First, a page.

Bob Kane The Story of Batman Part 1

Bob Kane, circa 1967
Bob Kane is much maligned in the world of comics-- universally acknowledged as the creator of Batman up until the early 60s when fans became a bit more sophisticated and began to recognize there was more than one hand in the artwork.

Kane denied using ghosts for a good thirty years, seeing himself as the star of the strip.  In the years past most of those ghost artists and writers have been recognized and Kane's reputation has suffered because of it.

Bob Kane more than anything else was a businessman, thanks to some good fortune and well connected family in the Manhattan garment industry.  Kane's story would make a heck of a movie.

In 1938 the comic book industry as we know it was born with the release of ACTION COMICS #1-- featuring a brand new character by two very young men from the midwest-- SUPERMAN.  Jerry Siegel and Joe Shuster had spent years hawking Superman to newspaper syndicates in the hopes of selling it as the new big comic strip property-- but the industry thought the idea of a super powered alien being was too outlandish for the adult audience of comic strips and the project was eventually brought to National Publications (soon to be known as DC Comics) where the character became a sensation and an industry was born.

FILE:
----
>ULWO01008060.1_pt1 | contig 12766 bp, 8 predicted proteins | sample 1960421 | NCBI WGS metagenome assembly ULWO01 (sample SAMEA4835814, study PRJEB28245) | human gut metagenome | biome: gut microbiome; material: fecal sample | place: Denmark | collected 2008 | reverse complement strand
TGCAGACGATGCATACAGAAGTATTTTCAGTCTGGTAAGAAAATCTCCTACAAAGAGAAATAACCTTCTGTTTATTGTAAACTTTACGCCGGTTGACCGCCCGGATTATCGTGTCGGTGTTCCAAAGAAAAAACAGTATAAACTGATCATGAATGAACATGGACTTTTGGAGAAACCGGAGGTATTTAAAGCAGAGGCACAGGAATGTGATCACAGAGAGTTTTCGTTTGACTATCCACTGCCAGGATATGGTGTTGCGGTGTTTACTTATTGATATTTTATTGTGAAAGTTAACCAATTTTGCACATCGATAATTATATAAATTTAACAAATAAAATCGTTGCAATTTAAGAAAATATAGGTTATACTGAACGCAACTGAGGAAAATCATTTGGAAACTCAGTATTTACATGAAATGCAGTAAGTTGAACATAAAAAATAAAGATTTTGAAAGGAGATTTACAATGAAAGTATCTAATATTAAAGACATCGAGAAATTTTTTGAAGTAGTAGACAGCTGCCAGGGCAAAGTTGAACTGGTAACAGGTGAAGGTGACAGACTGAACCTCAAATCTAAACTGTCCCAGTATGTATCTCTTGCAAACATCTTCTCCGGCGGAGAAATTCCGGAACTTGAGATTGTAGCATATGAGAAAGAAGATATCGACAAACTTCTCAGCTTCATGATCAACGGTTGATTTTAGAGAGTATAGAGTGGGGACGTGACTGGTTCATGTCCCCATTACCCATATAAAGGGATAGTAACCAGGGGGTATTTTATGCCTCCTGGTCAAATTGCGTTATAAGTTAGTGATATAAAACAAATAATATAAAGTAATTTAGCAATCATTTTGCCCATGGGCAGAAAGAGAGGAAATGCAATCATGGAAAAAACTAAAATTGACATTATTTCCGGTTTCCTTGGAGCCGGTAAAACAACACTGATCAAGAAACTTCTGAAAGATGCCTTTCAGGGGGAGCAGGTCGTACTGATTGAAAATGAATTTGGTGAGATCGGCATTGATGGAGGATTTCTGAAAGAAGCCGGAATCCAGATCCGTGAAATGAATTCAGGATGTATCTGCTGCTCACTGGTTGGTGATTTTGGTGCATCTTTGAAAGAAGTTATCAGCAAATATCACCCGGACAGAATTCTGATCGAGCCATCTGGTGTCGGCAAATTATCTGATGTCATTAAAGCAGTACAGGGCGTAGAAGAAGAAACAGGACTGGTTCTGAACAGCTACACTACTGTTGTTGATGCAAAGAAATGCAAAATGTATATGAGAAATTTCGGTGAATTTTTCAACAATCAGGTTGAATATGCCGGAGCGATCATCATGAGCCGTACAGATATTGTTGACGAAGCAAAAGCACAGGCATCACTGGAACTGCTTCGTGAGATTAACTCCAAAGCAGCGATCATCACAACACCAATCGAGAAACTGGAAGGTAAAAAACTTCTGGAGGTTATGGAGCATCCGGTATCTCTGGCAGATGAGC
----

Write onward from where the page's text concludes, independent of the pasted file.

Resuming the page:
Siegel and Shuster, trusting young men from Cleveland Ohio, signed contracts with the publisher that would net them a healthy $800 a week to produce the art and the story for Superman-- but as work for hire, virtually giving DC Comics the character of Superman as their property.   $800 is a lot of money in 1938 and they had such a hard time selling the concept its not hard to imagine them eagerly signing such a contract.

Their story does not go well, seeking to get the rights to the character back in 1947 they are fired by DC Comics and lose in their attempted lawsuit-- scratching out livings near the poverty level all the way up to 1976 when DC is shamed into giving them a pension by superstar artist (and someone you don't mess with) Neal Adams-- who pointed out the tidal wave of bad publicity that would come just as the million dollar blockbuster SUPERMAN (1978) would hit movie screens with Christopher Reeve as  The Man of Steel.

Kane played his hand better, bringing a similar character to DC Comics a year later, but with counsel wise enough to give him part ownership.

But would a character called Bird-Man be a hit?